Reposted with permission from Bob Pritchard
Whether you like it or not, that is what you are currently getting. The top producers of plastic waste have pledged to make more of their products recyclable in the face of public outcry. But, their efforts are more of a David Copperfield illusion than reality.
The best way to tackle the world’s plastic problem is to eliminate the creation of plastics. But, the opposite is happening. Virgin plastic production is booming and expected to increase by 40 percent over the next decade. In the U.S., about $180 billion has been invested in new petrochemical plants for plastic manufacturing.
Meanwhile, more than 4 million tons of plastic debris pour into marine ecosystems every year. We are getting to the point where there will be more plastic garbage than fish in the oceans. Much of this will be single-use packaging.
Coca-Cola, PepsiCo and Nestle, the top purveyors of single-use plastic items that end up as marine debris have pledged to make their packaging 100 percent recyclable, reusable or compostable by 2025. Wow, that sounds great, right? Not when you consider that only 9 percent of plastics are recycled. There’s a chronic need for better collection, sorting and recycling infrastructure and processes. Compostable plastics require industrial composting facilities, something that simply does not exist at that scale.
Some companies are attempting to reclaim as much end-of-life plastic as possible and incorporate it into new products. In theory, the recycled plastic would then displace virgin plastic. Despite eager buy-in from big corporations, none have pledged to reduce virgin plastic by any specific amount.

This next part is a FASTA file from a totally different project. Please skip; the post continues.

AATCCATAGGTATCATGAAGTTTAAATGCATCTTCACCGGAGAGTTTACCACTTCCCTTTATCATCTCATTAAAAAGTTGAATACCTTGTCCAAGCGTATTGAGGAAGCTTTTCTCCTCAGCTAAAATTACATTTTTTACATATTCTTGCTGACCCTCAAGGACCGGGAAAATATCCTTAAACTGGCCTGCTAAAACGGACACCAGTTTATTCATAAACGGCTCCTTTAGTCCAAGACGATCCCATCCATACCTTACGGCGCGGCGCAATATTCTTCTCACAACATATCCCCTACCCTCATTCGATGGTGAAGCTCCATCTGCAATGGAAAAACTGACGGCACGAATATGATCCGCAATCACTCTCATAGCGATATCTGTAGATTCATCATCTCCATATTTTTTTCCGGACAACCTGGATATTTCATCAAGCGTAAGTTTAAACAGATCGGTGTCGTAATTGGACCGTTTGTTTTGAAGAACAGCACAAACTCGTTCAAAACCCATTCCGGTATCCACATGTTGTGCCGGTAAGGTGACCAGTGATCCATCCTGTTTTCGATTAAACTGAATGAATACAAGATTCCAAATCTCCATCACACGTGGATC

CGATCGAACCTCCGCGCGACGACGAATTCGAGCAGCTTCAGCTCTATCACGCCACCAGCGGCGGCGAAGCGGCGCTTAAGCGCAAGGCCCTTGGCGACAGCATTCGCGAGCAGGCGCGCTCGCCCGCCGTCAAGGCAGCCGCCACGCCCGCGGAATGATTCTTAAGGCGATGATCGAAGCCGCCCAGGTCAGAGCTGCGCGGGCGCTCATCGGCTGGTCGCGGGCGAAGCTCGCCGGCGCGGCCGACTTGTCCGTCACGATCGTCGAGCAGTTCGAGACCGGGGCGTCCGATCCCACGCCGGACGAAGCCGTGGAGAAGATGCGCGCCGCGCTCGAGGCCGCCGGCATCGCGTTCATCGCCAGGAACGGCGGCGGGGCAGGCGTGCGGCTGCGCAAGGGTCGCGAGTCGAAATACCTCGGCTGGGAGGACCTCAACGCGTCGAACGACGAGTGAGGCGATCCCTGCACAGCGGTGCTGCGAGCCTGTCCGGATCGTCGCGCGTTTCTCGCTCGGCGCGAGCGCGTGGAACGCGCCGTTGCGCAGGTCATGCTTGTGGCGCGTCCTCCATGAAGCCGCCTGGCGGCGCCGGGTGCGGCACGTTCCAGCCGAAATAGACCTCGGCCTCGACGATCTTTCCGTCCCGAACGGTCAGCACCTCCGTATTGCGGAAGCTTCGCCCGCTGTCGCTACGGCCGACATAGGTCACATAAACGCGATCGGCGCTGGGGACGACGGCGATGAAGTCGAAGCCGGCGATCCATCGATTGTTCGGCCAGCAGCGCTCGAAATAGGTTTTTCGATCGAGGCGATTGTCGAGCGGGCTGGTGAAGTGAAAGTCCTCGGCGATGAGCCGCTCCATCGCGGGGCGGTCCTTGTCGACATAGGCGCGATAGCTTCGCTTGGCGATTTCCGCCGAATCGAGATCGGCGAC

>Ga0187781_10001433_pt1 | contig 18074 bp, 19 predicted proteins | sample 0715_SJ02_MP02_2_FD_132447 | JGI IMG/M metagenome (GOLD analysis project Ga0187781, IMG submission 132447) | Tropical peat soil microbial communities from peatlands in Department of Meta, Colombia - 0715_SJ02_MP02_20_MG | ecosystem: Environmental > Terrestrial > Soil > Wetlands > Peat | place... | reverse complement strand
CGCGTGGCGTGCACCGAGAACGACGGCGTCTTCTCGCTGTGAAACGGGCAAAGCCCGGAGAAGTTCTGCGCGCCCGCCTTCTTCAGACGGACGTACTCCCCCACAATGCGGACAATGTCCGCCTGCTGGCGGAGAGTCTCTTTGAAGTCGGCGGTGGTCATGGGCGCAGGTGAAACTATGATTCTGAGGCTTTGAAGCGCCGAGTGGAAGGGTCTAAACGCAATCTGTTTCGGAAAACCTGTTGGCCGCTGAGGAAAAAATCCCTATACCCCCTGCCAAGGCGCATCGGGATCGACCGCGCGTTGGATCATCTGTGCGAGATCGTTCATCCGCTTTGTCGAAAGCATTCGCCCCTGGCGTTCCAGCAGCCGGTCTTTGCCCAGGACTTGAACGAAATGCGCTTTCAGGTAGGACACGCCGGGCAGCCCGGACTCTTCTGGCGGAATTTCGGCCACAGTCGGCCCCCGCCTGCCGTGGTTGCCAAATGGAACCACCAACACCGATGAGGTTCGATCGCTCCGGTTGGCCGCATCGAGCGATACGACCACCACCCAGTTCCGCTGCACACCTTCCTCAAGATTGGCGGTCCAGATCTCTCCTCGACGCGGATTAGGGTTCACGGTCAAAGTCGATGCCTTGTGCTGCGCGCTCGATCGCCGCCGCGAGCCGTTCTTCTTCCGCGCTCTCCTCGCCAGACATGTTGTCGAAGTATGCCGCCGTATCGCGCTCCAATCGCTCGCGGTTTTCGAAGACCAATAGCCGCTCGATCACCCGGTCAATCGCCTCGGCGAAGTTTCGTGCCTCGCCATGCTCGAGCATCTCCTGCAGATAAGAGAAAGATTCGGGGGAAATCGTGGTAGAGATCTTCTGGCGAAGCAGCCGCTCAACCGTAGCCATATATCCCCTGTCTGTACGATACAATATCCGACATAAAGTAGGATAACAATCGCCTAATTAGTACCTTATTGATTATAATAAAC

Last year “The New Plastics Economy Global Commitment” was created, an international agreement signed by over 290 corporations that collectively produce some 20 percent of the world’s plastic packaging. The agreement, which set goals for companies to recycle more and invest in closed-loop processes, is vague and allows signatories to sidestep the issue of new plastic production.
While many organizations are establishing recycling processes that divert plastics from the ocean, all of these combined will barely make a dent in the problem of ocean plastics. If corporations don’t take responsibility for their products after use, items made from reclaimed plastics could end up right back in the oceans.
Despite the recycling initiatives we see taking place around us, these are moot without reducing the amount of plastic produced. As long as we’re manufacturing plastic as fast as we are, cleanup and recycling will never be enough.
Major corporations could make a bigger difference by getting rid of single-use plastic items from their operations. The virgin fossil-based plastic is where we definitely need to phase out. It’s sourced the wrong way. It has a climate impact. It has many problems from an environmental perspective. Pressure needs to be kept up until virgin plastic production is dramatically reduced. Over 300 million metric tons of new plastic are produced every year, and that number continues to climb.
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